It’s Carnival time. The first Carnival since Malaika’s mother moved to Canada to find a good job and provide for Malaika and her grandmother. Her mother promised she would send money for a costume, but when the money doesn’t arrive, will Malaika still be able to dance in the parade?
Disappointed and upset at her grandmother’s hand-me-down costume, Malaika leaves the house, running into Ms. Chin, the tailor, who offers Malaika a bag of scrap fabric. With her grandmother’s help, Malaika creates a patchwork rainbow peacock costume, and dances proudly in the parade.
A heartwarming story about family, community and the celebration of Carnival, Nadia Hohn’s warm and colloquial language and Irene Luxbacher’s vibrant collage-style illustrations make this a strikingly original picture book.
Nadia L. Hohn is a writer, educator, musician and artist. Her first picture book, Malaika’s Costume, won the Helen Isobel Sissons Canadian Children’s Story Award and the Elementary Teachers’ Federation of Ontario (ETFO) Children’s Literature Award. She is also the author of Malaika’s Winter Carnival, A Likkle Miss Lou, Harriet Tubman: Freedom Fighter and two titles in the Sankofa series, Music and Media Studies. Nadia’s writing is inspired by her childhood memories, Afro-Jamaican heritage, world travels and social issues.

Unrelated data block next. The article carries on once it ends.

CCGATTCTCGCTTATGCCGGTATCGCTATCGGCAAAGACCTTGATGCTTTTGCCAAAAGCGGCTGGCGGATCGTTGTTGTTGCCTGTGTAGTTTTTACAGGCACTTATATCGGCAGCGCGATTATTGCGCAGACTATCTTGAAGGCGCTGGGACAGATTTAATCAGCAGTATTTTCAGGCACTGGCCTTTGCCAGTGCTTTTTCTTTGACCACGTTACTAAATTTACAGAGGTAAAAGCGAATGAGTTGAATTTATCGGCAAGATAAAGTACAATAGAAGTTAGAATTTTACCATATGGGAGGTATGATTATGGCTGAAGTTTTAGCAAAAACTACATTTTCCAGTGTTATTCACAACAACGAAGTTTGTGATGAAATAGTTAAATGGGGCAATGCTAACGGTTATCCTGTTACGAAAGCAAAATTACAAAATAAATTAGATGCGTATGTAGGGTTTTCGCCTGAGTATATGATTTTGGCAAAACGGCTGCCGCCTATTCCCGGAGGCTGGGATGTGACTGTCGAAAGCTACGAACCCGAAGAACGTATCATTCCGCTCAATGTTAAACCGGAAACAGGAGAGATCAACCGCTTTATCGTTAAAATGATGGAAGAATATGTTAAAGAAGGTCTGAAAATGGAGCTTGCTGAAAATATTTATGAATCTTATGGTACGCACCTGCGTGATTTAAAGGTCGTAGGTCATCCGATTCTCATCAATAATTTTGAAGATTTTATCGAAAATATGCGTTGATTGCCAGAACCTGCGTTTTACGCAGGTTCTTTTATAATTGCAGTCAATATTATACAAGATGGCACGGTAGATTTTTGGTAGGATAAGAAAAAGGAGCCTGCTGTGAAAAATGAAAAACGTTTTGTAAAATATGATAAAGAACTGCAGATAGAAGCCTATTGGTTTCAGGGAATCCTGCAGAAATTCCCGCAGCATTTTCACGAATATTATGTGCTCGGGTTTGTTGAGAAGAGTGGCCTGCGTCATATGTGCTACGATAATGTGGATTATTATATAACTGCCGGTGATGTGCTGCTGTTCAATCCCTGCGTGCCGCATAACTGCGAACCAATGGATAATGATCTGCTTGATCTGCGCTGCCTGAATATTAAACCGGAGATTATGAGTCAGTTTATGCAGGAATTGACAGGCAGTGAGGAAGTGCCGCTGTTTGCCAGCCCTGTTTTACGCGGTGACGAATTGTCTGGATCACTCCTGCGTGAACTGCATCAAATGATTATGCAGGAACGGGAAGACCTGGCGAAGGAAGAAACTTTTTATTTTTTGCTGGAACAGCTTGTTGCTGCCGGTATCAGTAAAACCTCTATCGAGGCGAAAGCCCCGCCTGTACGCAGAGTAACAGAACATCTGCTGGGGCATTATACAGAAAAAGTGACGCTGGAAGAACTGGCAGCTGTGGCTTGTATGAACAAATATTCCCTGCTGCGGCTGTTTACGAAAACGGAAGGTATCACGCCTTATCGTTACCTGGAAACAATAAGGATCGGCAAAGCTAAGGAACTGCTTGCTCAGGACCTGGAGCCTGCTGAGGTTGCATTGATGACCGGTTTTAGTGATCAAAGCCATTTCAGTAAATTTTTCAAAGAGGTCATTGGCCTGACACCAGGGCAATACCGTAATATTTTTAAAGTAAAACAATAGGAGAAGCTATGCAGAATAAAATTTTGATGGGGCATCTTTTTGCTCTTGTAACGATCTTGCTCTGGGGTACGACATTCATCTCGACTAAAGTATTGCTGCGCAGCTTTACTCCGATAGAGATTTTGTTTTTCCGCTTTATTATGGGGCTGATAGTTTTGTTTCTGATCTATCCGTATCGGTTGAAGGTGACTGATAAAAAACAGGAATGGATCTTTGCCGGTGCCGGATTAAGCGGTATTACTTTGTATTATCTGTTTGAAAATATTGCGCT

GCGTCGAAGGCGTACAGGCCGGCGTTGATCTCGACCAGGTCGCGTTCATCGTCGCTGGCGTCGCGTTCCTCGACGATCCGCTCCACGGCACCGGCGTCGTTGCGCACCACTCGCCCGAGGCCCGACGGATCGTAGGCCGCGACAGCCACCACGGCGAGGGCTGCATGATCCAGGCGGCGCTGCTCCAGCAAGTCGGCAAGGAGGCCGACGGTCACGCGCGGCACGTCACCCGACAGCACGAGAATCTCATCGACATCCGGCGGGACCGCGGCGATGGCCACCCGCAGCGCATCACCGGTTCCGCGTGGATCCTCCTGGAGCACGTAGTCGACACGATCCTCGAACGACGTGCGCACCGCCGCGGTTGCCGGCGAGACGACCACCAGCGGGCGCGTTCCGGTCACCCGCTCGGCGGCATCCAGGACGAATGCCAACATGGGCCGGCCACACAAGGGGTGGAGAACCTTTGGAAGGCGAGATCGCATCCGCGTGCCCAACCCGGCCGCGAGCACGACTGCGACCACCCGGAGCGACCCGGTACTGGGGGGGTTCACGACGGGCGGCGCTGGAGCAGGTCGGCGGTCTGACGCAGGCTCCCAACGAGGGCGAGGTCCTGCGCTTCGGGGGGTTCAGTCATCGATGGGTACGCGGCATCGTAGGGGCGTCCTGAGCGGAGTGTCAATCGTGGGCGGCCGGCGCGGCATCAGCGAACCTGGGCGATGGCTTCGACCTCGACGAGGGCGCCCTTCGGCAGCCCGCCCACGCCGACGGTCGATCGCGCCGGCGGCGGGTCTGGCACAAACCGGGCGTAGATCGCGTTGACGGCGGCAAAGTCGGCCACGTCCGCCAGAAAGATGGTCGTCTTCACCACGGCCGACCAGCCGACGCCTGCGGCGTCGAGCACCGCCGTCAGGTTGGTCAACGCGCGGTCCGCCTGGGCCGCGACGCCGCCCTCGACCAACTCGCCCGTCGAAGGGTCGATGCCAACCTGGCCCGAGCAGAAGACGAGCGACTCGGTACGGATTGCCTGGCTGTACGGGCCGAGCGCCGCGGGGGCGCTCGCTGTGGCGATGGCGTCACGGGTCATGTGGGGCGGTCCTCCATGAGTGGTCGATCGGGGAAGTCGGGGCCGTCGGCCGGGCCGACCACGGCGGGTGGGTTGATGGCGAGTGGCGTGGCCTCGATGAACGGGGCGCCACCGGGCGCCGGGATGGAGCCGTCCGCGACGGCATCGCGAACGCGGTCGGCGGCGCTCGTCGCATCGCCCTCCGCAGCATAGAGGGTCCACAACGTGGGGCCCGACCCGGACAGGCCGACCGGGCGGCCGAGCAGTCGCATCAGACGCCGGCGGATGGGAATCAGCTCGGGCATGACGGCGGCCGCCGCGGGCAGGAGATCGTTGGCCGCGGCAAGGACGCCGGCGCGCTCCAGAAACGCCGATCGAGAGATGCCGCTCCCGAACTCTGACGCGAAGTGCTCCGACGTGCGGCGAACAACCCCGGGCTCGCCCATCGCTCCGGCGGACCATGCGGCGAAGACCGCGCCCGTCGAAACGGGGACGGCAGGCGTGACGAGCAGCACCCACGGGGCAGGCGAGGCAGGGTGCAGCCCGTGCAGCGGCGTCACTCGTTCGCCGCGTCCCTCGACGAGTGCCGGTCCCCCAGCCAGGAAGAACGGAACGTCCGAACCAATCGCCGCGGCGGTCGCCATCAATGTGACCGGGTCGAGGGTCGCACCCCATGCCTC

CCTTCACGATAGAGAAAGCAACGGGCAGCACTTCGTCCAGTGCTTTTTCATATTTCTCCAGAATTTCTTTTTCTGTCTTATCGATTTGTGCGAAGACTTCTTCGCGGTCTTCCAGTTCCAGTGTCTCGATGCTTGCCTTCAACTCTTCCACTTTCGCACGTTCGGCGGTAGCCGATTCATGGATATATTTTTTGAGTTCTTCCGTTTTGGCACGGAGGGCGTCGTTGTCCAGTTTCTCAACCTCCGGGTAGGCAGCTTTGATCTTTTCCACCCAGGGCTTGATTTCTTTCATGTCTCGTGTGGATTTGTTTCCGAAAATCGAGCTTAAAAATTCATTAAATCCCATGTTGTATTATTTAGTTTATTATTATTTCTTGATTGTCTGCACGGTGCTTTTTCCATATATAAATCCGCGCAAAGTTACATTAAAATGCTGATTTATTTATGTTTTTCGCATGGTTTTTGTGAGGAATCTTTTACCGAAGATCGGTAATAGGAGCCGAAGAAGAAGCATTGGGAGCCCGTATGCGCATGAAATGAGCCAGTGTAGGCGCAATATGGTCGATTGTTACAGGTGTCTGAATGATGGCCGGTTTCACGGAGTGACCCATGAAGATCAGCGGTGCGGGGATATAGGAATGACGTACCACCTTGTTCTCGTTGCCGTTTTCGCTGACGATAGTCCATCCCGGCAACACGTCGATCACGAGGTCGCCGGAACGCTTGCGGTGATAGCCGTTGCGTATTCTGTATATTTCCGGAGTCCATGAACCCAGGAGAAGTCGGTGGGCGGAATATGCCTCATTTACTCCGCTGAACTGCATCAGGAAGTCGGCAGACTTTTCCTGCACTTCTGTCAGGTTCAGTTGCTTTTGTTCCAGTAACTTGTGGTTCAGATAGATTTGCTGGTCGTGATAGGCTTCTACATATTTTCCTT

Irene Luxbacher is an artist and author living in Toronto. With more than fifteen years’ experience as an illustrator, Irene has received many awards for her children’s books. She has written and illustrated Deep Underwater (“Masterful artwork and nuanced verse” —Kirkus, starred review) and Mr. Frank, which was selected for the USBBY Outstanding International Books Honor List. Her illustrations for Malaika’s Costume and Malaika’s Winter Carnival by Nadia L. Hohn have also been highly acclaimed, and her illustrations for The Imaginary Garden by Andrew Larsen were shortlisted for the Governor General’s Literary Award.
. . . an engaging, poignant story with exquisite taste and wonderful details.
This is actually a realistic portrait of the consequences of global immigration and economics. But it’s also the story of how much little girls love their moms. Beautiful.
Like a rainbow peacock itself, the illustrations in this book burst with a frenzy of colors and textures.
The text is told in the colloquial voice of the little girl, and readers will quickly and easily feel a part of her circle. Carnival is an important holiday in many cultures, and it's good to have a picture book to celebrate it.
Malaika’s Costume is a highly recommended story that celebrates the different cultures of the world and the emotional journey of a young child.
A fun choice for libraries seeking books about creativity in general or the Caribbean in particular.
A wholly earned celebration.
Hohn employs a unique style of voice that is both figuratively and literaly lyrical.